Victoria police Const. Ian Jordan died in hospital Wednesday after spending 30 years in a coma caused by his cruiser crashing into another police vehicle racing towards same call.
Retired Sgt. Ole Jorgensen vividly remembers the crash that sent his friend and colleague into a coma.
He was responding to a business alarm when Jordan’s vehicle crossed the intersection in front of him.
“I had my foot on the brake so hard and in my head I can distinctly remember I was saying, ‘Get out of the way Ian.’ But it was too late, it was a split second before I hit him that I realized he was there,” Jorgensen said.
Victoria Police said the accident resulted in the creation of a “trauma team,” which helps officers and staff after traumatic incidents, and also prompted a change in procedures for controlling traffic lights.
A funeral for Jordan with full police honours is being planned.
A full departmental funeral for Jordan has been scheduled for Thursday, April 19 at 2 p.m., at Christ Church Cathedral, 930 Burdett Ave.
The officer was 35 at the time of the accident and father to a 16-month-old son.
Hilary Jordan said her husband’s death feels like deja vu.
“I feel like I’m back 30 years ago and it was just a new normal, 30 years visiting hospital every day. It’s just really part of my life now. So it just feels quite different,” she said.
“But I’m happy for Ian that his struggle is over and he’ll be at peace.”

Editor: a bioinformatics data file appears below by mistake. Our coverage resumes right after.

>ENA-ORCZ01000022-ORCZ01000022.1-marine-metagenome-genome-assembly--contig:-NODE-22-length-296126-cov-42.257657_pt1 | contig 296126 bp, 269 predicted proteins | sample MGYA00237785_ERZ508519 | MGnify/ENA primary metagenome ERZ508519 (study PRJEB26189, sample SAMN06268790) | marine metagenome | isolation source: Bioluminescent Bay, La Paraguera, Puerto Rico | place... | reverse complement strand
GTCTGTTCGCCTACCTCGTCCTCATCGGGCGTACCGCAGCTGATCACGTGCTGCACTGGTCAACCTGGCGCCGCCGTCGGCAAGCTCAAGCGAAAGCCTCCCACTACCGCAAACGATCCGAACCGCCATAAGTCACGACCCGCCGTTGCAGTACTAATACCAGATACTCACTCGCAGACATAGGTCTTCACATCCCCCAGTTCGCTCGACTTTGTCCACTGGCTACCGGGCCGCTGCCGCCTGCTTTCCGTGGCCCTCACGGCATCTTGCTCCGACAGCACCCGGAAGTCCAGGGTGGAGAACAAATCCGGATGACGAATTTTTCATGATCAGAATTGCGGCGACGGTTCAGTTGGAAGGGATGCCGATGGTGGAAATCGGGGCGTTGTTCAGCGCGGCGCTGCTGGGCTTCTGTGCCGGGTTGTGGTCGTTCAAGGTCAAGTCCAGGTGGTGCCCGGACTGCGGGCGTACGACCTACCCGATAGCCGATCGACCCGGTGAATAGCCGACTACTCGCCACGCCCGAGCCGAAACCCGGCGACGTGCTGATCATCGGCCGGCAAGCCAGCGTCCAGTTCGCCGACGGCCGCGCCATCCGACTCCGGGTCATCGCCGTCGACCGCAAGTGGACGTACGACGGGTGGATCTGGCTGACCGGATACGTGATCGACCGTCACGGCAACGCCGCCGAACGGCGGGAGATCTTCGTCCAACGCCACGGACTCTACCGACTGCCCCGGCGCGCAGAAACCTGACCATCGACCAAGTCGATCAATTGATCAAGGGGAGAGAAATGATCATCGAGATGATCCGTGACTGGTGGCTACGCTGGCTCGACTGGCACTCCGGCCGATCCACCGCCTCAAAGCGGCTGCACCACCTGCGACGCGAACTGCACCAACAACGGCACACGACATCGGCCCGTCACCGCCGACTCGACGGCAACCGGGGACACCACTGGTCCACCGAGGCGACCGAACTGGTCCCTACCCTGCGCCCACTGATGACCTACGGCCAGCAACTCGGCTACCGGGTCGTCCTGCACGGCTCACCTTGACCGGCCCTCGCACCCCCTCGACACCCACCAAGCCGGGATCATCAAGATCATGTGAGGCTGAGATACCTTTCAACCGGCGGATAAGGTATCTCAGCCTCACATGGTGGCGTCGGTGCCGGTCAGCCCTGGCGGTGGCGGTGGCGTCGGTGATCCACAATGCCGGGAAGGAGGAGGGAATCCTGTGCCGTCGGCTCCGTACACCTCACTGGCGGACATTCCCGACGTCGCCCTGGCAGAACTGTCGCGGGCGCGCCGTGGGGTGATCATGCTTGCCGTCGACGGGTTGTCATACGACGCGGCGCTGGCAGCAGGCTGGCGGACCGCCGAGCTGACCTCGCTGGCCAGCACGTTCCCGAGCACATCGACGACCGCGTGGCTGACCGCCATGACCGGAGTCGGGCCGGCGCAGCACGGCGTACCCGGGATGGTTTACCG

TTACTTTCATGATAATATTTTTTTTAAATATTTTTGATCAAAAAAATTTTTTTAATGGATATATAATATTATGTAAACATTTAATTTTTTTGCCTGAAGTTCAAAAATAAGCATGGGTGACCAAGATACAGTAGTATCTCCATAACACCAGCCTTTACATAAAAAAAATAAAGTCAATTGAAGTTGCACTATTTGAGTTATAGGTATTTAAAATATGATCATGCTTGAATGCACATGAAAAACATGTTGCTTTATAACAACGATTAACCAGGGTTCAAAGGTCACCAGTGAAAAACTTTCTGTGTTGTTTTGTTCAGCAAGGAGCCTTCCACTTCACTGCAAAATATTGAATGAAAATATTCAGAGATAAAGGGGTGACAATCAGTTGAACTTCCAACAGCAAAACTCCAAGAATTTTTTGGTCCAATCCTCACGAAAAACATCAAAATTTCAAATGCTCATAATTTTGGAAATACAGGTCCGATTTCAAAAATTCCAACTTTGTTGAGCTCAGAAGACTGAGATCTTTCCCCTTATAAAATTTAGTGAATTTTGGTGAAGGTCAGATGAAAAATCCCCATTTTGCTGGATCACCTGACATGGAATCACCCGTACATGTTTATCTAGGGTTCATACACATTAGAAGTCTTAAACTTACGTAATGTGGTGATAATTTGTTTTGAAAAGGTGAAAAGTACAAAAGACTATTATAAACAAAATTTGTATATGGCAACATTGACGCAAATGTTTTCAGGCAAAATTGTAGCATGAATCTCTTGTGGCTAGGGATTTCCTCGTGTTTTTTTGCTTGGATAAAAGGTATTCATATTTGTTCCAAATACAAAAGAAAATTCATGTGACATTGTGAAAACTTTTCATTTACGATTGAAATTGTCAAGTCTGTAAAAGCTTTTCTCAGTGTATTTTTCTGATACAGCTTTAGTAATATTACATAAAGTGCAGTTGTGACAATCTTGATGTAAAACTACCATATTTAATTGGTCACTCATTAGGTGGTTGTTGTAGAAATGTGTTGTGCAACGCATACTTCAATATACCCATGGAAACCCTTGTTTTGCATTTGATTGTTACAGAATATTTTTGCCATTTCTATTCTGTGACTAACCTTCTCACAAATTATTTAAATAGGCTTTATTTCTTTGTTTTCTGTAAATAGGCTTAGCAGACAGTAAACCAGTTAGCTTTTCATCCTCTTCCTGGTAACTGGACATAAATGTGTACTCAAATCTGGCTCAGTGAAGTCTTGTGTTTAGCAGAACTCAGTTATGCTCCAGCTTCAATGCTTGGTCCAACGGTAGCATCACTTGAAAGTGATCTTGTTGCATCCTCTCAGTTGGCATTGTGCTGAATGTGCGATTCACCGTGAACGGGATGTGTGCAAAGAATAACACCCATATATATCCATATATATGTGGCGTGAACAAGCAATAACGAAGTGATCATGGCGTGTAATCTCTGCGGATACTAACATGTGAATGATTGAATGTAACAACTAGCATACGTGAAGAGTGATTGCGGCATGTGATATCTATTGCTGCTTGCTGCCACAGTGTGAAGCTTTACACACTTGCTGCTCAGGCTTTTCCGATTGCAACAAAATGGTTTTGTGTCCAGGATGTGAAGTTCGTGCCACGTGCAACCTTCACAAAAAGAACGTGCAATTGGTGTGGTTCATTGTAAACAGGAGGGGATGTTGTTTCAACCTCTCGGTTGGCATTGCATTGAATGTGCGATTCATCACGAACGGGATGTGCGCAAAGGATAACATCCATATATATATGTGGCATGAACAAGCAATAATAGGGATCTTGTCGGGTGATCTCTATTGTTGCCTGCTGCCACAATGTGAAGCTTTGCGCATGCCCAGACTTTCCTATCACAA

Between the Jordan family and members of the department, she said “Ian, for 30 years, had a visit every day.”
She never remarried. Their son, Mark, is now criminal lawyer in Edmonton.
Jorgensen described Ian Jordan as a close friend who loved going on calls with him and his K-9 unit.
Earlier in their shift on Sept. 22, 1987, Jordan had been pushed down a flight of stairs when responding to a call at a nightclub, Jorgensen said, so he was supposed to be heading home.
But Jordan was a keen officer and when reports of a possible break-and-enter came in, Jorgensen said he must have decided to respond to the call instead.
In the three decades that Jordan was in a coma, Jorgensen said he visited every month. He would fill Jordan in on the goings-on of the police department — who got hired or fired — and update him on his wife and son.
“I would just tell him what was going on in our lives. Just in case. We don’t know whether he was hearing us, so, just in case (I was) keeping him up to date,” Jorgensen said.
He wasn’t alone. Police Chief Del Manak said several Victoria Police officers and staff members have visited Jordan on a regular basis, himself included.
“I found it quite humbling to be in his presence,” Manak said.
“Like most police departments, it’s a really tight-knit family. It’s a group of individuals who are committed to serving their community. This hits home the risks and dangers that our officers and staff face, who work the front lines.”
Manak said it’s hard to imagine what the family has experienced. Jordan made the ultimate sacrifice in the line of duty and Manak said the department is consulting his family as it plans a memorial service.
“We want to make sure that there is closure, but that it’s done in a way that respects the sacrifice that Ian has made,” Manak said.
The Canadian Press